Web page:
Figure 2 shows the results for benzo[b]fluoranthene compared to available sub-cooled vapor pressure data [14; 20]. While an enthalpy of sublimation has been published for this compound [22], the underlying sublimation vapor pressure data have not been published in the open literature. The present measurements provide an enthalpy of sublimation for benzo[b]fluoranthene of (118.8 ± 0.8) kJ·mol−1, which may be compared with the literature value 119.2 kJ·mol−1 [22]. The enthalpies of vaporization for sub-cooled benzo[b]fluoranthene liquid estimated by Lei et al. [14] and Odabasi et al. [20] were 89.6 kJ·mol−1 and 98.6 kJ·mol−1, respectively. After the adjustment by Eq. (2), the enthalpies of sublimation estimated by Eq. (2) are 107.9 kJ·mol−1 and 116.9 kJ·mol−1, respectively. The value from Odabasi et al. is close to the value presently obtained. Additionally, the vapor pressure data obtained in the present measurements appear to fall between the two adjusted vapor pressure data sets. Data converted from Lei et al. are about 70 % lower than the actual measured solid vapor pressure, whereas the data converted from Odabasi et al. are about 45 % higher than the values obtained in the present study.

FIGURE 2
Plot of vapor pressure against reciprocal temperature for benzo[b]fluoranthene obtained by using the Knudsen effusion method compared to available literature values [14; 20]: ●, PS this study; thin solid line, PL from Lei et al. [14]; heavy solid ...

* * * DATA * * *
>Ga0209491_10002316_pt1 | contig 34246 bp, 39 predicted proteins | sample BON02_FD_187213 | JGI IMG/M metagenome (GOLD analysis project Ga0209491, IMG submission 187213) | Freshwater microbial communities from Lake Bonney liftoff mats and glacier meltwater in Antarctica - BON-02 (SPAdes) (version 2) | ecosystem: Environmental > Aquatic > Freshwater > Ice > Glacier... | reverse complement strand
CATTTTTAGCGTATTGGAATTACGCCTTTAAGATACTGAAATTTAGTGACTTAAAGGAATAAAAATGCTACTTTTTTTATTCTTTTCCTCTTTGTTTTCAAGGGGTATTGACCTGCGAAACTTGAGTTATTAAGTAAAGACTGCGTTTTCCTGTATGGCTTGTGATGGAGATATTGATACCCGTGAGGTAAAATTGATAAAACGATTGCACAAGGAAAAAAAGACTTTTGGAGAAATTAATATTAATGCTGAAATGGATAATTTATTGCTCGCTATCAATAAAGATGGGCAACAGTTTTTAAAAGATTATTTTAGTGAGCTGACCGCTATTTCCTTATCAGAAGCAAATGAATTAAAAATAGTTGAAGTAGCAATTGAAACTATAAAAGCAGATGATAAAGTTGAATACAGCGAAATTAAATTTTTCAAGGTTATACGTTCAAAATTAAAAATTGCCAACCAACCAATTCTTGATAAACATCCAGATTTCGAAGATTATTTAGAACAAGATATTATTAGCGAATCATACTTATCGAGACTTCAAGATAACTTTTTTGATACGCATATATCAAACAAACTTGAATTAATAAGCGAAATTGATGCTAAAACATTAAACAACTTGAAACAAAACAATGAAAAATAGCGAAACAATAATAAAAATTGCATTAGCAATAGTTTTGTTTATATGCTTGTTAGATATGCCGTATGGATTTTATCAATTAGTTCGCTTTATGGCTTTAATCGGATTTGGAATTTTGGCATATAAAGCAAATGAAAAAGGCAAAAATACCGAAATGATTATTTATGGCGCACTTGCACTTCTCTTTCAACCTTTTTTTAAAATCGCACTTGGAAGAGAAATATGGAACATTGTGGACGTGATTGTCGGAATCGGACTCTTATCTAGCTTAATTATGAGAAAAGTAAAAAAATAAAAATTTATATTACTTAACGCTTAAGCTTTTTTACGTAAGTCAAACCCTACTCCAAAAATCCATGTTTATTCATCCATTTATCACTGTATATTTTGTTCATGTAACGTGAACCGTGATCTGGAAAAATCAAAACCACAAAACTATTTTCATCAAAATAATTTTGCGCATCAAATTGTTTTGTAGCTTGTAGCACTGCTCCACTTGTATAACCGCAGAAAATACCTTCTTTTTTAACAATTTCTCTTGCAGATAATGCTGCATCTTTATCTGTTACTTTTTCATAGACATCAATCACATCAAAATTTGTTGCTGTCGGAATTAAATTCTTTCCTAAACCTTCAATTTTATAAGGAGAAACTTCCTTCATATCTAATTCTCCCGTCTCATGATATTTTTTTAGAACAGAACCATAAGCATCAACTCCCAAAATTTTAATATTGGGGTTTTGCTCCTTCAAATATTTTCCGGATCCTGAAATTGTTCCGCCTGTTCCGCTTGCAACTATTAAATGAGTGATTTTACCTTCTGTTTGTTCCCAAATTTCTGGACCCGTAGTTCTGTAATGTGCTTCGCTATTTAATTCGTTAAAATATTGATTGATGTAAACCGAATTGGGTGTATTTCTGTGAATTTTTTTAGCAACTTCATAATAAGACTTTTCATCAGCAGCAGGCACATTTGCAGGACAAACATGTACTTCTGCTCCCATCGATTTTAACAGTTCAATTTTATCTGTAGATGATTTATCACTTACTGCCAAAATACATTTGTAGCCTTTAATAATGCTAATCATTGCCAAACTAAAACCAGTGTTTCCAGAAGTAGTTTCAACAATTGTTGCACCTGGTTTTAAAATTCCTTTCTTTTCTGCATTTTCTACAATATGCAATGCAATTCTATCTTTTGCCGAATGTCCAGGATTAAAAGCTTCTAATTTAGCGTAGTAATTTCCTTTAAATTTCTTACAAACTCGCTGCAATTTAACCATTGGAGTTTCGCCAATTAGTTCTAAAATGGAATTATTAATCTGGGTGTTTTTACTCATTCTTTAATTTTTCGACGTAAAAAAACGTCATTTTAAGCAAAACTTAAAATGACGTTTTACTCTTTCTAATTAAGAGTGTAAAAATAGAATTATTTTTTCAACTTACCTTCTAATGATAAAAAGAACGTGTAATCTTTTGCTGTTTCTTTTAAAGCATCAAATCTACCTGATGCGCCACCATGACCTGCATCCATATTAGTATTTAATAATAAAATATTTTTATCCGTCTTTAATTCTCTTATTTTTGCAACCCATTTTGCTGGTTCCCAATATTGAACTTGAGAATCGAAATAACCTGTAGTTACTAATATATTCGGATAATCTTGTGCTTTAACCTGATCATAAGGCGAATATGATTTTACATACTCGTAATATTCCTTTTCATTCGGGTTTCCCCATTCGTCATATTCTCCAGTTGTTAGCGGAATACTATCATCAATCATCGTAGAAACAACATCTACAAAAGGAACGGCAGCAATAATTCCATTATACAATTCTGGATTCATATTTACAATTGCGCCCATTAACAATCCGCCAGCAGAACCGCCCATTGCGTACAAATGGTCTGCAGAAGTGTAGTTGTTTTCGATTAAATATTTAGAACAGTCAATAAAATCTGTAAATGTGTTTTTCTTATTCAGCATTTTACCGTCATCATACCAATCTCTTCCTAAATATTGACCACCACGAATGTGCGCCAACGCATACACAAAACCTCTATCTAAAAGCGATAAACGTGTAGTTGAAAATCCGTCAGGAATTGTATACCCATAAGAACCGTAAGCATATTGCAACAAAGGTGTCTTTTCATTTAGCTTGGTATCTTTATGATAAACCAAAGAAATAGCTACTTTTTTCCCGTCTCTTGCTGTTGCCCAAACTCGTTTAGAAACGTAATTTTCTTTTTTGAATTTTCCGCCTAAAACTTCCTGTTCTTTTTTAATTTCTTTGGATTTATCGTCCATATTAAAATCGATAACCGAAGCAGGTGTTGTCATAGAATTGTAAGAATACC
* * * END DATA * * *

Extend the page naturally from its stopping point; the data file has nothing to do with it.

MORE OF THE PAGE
Figure 3 provides data on benzo[k]fluoranthene, which has the same molar mass as benzo[b]fluoranthene. Diogo and Minas also used the Knudsen effusion method to measure the vapor pressure of benzo[k]fluoranthene [26] and Stephenson and Malanowski [27] reported values, the source of which was not given. The enthalpy of sublimation derived from the data of Diogo and Minas, 119.9 kJ·mol−1, is within the range of this study, (121.5 ± 3.3) kJ·mol−1, while their vapor pressure data are about 8 % to 30 % higher than the values obtained in this study (see Figure 3(b)). The vapor pressures and enthalpy of sublimation estimated from Lei et al. [14] are again lower than the vapor pressure and enthalpy of sublimation obtained in this study, whereas those obtained from the measurements of Odabasi et al. are higher than the present values. The solid vapor pressure data from Stephenson and Malanowski’s handbook [27] and estimated from Odabasi et al. [20] differ from our study by about 15 % to 50 % within the temperature range of 384 K to 424 K, whereas the enthalpies of sublimation value estimated are about 10 kJ·mol−1 and 4 kJ·mol−1 respectively higher than the value obtained in this study.

FIGURE 3
Plot of vapor pressure against reciprocal temperature for benzo[k]fluoranthene obtained by using the Knudsen effusion method compared to available literature values: (a) ● , PS this study; ×, PS from the handbook of Stephenson and Malanowski ...